Giving up bread.

Much has been written about the pandemic and people’s changes in their food and alcohol behaviours. In Victoria we have experienced some of the harshes lockdown conditions in the world and are finally coming out of our second wave of restrictions which has seen us forced to stay home from work and live an almost non-existent social life amongst other for the past 6 months. I can only write about my experience and can categorise it into the two lockdown stages. The first became somewhat gluttonous. Unable to visit cafes and restaurants and with extra time on my hands I began baking and cooking slow food recipes, often making batches in advance of rich stews and soups and freezing. Accompanying this was of course much wine and I raided my cellar regularly looking to celebrate the few remaining freedoms and easing the daily grind of working full time and caring for my son. It felt like groundhog day. Good food and wine was one way to break the monotony and being fortunate to grow a lot of our own food and have local suppliers willing to deliver to our homes, there was no short supply of the best seafood, artisan cheeses, and bakery products. I worked hard on my property and in the garden but outside of this exercise, I had little motivation or energy to commit to a new fitness program, somewhat hampered by my little one who had to participate in all activities with me 24/7!

I noticed a few kilograms slowly finding their way to my waistline as clothes got tighter and activewear became the norm. This was a pandemic and lockdown, I’d tell myself, we’re all struggling with this. But I wasn’t really, we had it very good, just another excuse to eat and drink at leisure.

One benefit of having more time was the opportunity to read more books. Reading always felt like a luxury reserved for holidays. This was one joy I had begun to prioriste and sorting though my nonfiction bookshelf one afternoon I came across one of my favourite humans the best-selling author Tim Ferris. For years I had listened to his podcast and holding his book the 4-hour body once again in my hands I removed it from the bookshelf and added it to the stack on my bedside table. Stage 2 of lockdown had been announced and I was determined to make this different. Flicking through the pages I stumbled back into his world of the slow carb diet where the focus was on increasing my protein intake at breakfast, the addition of legumes for a slow release of energy and cutting out all fruit, dairy, wheat, and any ‘white foods’. That included many items from my favourite categories, bread, pasta, potatoes, and cereals.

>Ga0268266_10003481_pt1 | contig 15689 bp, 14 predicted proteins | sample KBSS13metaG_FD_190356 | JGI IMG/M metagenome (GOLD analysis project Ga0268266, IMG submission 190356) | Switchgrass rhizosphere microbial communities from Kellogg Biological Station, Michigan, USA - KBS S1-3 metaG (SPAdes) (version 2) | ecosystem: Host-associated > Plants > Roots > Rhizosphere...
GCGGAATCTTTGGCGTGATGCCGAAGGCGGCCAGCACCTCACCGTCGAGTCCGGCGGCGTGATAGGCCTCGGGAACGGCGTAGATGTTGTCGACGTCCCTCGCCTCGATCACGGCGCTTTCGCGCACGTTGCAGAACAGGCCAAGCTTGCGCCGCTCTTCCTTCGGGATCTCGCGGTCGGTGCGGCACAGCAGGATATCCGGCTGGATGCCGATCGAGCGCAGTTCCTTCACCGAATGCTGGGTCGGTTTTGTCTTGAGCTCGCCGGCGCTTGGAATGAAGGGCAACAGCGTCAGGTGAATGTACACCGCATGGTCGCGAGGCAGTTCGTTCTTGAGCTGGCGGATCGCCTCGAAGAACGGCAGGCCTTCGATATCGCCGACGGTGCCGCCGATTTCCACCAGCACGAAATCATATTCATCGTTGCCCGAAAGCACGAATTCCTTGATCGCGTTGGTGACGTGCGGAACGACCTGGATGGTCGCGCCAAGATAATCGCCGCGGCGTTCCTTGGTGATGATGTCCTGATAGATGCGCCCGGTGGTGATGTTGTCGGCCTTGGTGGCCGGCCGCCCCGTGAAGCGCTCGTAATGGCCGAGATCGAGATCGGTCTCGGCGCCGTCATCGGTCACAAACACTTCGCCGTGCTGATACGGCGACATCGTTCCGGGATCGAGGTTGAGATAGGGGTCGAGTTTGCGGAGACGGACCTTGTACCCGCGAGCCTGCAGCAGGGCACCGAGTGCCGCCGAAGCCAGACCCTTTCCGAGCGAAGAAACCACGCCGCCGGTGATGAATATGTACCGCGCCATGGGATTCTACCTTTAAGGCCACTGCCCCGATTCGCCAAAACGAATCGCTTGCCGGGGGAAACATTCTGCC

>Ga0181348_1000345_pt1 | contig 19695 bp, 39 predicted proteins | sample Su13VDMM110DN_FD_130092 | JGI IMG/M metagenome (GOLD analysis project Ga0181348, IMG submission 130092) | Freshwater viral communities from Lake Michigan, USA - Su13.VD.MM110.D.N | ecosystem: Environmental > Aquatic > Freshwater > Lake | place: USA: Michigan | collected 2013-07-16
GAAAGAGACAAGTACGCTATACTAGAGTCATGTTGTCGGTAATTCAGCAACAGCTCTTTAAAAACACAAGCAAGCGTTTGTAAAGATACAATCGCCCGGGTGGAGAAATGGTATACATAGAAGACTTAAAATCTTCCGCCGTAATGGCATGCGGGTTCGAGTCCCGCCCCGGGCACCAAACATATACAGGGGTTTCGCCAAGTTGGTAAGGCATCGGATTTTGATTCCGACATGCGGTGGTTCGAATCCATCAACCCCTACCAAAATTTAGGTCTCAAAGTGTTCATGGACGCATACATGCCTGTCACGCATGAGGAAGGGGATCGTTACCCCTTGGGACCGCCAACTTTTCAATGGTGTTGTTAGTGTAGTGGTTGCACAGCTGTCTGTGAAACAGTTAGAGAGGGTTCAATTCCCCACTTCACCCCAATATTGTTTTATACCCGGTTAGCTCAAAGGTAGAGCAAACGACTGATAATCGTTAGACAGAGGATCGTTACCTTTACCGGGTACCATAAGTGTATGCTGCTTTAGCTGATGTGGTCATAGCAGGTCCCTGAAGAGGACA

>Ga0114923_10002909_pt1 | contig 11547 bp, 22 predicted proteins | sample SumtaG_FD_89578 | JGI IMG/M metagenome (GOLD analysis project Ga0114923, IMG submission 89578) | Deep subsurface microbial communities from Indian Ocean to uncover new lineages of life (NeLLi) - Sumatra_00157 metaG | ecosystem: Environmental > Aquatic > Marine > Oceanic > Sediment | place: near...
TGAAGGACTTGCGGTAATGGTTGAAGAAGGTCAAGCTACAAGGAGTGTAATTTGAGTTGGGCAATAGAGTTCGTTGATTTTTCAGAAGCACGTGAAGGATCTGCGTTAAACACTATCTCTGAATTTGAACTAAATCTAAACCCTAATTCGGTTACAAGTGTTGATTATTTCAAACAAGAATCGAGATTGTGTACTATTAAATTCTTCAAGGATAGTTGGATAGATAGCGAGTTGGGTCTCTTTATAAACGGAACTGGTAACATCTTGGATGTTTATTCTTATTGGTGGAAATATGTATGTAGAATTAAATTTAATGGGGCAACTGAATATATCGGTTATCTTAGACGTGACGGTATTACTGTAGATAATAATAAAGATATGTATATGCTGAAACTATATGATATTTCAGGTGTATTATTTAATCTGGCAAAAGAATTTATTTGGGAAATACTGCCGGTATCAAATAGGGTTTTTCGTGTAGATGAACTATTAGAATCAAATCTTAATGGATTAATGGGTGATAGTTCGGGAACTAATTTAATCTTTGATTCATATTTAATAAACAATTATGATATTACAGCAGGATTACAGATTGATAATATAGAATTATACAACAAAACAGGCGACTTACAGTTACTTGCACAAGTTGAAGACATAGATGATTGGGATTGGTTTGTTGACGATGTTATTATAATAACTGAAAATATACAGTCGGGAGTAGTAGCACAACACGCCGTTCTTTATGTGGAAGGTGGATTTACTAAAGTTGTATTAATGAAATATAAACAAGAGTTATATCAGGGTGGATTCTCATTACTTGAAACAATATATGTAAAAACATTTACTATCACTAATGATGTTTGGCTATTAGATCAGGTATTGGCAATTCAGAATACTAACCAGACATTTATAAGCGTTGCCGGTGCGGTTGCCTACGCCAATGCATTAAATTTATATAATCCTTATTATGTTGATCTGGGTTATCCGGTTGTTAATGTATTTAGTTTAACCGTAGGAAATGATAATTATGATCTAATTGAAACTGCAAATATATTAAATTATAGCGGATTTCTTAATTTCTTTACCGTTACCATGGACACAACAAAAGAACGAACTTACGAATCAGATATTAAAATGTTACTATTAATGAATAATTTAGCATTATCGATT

The next day I weighed myself and commenced. The biggest change was eating so much protein for breakfast, and legumes. Salmon, lentils, eggs and broccoli became a staple meal accompanied by a double espresso coffee with a dash of milk. This was quite the change from the standard bowl of cereal or toast with jam and milky coffee I’d been used to each day. It also forced me to think about every meal. As a non meat eater I’d have to find ways to keep it interesting but more often than not I ate the same meal regularly which was also a recommendation in Tim’s book for consistency and simplicity. Growing my own food meant food tasted good and I started naturally eating more mindfully. Four meals a day rather than two meant I was full longer and my body felt lighter and cleaner within a week. The brain fog was gone (from what I’ve read this is a result of stopping gluten) and I was writing again daily, meditating and thinking about exercise. Then the noticeable weight started dropping. In the first fortnight, 3kgs came off and since at least 500g per week. I won’t lie and tell you this restrictive lifestyle is easy, it certainly isn’t but a few luxuries are included to keep you on track. The first is wine. You are permitted to drink 1-2 glasses per day. And one day per week you can eat whatever you feel like. Without wanting to undo the hard work of the previous week I still keep an eye on what I eat on this day and enjoy a selection of cheeses in place of one meal with my favourite crackers, some fruit, and a few more glasses of wine! The days I have gone overboard I’ve felt ill as a result – no guilt, just physically sick. It’s been over a month now and I have to say this has been a game-changer for improved mental and physical health. 

Highly recommend reading the by Time Ferris and guide to hack the human body. Feel free to reach out to me with any specific questions and I’d love to hear about your journey in realising your best self.

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